As a celebration of bounty and sanctioned gluttony, Thanksgiving has always been partly about consumption. We burn fuel traveling to our loved ones where we make more food than we need and eat more than we want. So how is it that average residential energy usage in the U.S. is lower than usual on Thanksgiving?
The answer lies in the other, more wholesome, side of the holiday. Using data from 2011, the energy efficiency company OPower found that an unusually high number of households use very little electricity on Thanksgiving, outweighing a smaller number that use more energy than usual. That’s because while we’re all gathered at Grandma’s house with the furnace roaring, the lights buzzing, the stovetop gas burners aflame and a fat turkey roasting for hours in the oven, our own homes are dormant.
It turns out that conserving energy is a natural result of fellowship with our loved ones. And the energy savings aren’t trivial. OPower conservatively estimates energy saved in both gas and electricity on Thanksgiving is equal to about 12,000 Btu per household, which adds up to a five percent decrease in average residential energy use (which, in case for some reason you are curious, is equivalent to the caloric energy content of 26 million roasted turkeys).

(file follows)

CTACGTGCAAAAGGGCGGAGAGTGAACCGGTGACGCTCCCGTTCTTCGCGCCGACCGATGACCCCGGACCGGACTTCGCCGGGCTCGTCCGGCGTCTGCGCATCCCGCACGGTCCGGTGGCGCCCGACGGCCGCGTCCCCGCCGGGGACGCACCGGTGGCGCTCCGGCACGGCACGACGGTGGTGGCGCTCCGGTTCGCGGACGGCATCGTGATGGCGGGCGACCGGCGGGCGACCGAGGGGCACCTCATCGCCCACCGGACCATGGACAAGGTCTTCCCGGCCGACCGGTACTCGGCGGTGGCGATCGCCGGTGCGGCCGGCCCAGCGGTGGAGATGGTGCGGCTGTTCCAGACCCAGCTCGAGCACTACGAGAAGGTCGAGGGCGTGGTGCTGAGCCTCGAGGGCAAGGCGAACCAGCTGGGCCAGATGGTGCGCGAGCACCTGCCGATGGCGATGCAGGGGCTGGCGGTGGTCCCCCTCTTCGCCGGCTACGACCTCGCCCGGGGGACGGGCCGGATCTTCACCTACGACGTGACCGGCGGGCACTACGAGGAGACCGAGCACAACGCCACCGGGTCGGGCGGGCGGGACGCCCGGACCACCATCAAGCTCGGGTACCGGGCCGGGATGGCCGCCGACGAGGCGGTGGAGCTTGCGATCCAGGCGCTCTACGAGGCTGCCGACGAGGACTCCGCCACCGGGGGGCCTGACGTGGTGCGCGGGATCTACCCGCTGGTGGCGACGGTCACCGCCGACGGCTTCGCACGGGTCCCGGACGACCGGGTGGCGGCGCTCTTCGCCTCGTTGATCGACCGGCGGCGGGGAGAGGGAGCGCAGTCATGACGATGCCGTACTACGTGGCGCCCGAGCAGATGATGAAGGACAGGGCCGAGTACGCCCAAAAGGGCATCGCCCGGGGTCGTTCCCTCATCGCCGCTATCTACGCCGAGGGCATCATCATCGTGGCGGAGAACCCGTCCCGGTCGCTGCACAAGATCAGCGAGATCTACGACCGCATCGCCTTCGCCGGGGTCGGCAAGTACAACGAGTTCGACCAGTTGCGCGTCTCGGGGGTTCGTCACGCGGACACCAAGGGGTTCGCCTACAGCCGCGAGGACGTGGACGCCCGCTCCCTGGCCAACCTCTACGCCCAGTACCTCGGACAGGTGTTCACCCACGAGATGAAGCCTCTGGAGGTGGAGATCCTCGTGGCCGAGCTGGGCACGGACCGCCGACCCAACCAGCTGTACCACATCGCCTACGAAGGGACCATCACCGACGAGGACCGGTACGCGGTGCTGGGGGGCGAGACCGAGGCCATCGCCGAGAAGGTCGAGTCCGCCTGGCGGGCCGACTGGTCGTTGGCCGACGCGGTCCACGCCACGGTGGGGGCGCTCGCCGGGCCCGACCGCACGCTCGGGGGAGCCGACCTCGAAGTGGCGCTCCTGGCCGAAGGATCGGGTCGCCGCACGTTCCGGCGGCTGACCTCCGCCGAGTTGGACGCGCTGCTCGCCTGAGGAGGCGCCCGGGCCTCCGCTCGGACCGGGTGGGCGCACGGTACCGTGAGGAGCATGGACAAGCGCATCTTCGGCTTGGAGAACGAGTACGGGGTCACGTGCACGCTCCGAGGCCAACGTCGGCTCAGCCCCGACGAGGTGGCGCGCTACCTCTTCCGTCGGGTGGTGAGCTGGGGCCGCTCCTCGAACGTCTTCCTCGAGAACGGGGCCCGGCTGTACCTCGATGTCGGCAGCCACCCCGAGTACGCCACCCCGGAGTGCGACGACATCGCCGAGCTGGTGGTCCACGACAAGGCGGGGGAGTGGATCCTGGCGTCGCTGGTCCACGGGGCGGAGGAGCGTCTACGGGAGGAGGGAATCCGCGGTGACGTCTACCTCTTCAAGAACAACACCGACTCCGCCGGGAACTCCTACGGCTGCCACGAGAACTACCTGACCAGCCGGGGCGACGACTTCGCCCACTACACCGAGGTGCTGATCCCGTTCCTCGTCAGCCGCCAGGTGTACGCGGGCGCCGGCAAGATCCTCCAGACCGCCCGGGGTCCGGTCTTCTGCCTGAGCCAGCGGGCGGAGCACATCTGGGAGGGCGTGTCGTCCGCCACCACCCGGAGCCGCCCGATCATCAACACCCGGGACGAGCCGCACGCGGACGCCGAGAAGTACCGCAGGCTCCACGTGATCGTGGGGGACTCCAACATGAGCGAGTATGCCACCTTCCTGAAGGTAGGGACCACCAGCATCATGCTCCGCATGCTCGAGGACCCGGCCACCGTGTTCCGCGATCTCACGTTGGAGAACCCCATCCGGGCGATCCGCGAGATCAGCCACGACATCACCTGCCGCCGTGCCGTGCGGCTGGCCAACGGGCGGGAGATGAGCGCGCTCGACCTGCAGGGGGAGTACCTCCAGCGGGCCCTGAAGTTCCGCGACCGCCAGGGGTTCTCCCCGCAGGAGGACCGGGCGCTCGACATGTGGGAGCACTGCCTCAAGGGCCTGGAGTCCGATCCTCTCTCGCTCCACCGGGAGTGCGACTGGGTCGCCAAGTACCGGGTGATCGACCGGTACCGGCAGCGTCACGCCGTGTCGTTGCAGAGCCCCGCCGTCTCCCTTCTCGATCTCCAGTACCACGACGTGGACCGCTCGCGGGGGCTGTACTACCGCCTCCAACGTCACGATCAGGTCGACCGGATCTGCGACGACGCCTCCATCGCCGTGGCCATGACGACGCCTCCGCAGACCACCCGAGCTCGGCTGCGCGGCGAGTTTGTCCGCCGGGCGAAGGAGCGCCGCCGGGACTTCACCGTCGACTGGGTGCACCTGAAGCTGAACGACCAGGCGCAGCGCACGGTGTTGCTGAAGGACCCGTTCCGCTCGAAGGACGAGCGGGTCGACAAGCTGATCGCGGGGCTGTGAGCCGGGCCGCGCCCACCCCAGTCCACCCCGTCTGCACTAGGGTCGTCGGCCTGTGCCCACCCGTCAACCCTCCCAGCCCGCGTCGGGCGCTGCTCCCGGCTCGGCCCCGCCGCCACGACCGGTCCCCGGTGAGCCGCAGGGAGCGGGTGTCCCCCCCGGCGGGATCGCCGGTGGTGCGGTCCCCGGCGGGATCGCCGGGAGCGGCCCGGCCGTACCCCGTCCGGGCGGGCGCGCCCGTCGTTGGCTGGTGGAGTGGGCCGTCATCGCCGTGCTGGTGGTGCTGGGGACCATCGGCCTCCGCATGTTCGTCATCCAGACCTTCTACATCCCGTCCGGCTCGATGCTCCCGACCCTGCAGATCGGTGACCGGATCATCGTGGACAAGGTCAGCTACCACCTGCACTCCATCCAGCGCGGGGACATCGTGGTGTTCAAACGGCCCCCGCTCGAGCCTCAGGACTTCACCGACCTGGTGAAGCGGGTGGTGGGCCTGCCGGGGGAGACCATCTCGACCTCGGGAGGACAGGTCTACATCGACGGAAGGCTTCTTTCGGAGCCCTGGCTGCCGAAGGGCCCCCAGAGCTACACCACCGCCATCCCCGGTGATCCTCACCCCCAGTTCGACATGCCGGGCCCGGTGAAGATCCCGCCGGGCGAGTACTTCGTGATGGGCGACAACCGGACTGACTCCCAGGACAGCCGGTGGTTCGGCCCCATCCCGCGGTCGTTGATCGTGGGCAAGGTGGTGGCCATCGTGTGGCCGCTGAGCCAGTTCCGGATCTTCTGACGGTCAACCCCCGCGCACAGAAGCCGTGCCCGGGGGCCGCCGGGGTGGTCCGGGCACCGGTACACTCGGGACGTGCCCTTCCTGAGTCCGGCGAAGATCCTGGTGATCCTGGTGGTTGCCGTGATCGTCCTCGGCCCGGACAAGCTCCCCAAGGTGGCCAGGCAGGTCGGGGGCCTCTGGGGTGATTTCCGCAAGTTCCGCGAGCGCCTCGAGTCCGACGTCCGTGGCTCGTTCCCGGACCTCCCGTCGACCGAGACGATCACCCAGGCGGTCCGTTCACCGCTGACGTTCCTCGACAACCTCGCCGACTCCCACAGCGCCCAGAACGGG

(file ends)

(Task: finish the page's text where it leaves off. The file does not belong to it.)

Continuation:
There are several ways to further reduce your energy footprint on Thanksgiving. Celebrating with folks nearby cuts travel costs and AAA says more Americans are doing just that in 2013, with 1.5 percent fewer people than in 2012 expected to travel more than 50 miles from home. The U.S. Department of Energy suggests some obvious strategies, like keeping the oven door closed, plus some less obvious ones, like cooking with a microwave or crockpot when possible. You might also consider turning down the thermostat and inviting more friends and family over. All those warm bodies cooking up a storm can keep a house plenty warm for your guests.
If you’re in the holiday spirit and haven’t switched over to LED holiday lights yet then come Christmas you’ll need that reservoir of energy you’ve saved up. Traditional incandescent lights use 75 percent more energy than LEDs and last only about four percent as long.
Taking the final bite out of your holiday energy consumption could require the ultimate sacrifice—giving up the traditional post-feast TV watch-a-thon. Today’s big plasma screens can hog a lot of energy. Try unplugging, if you can stomach it and avoid a mutiny among your guests. Stimulating conversation with the people you love doesn’t cost a dime.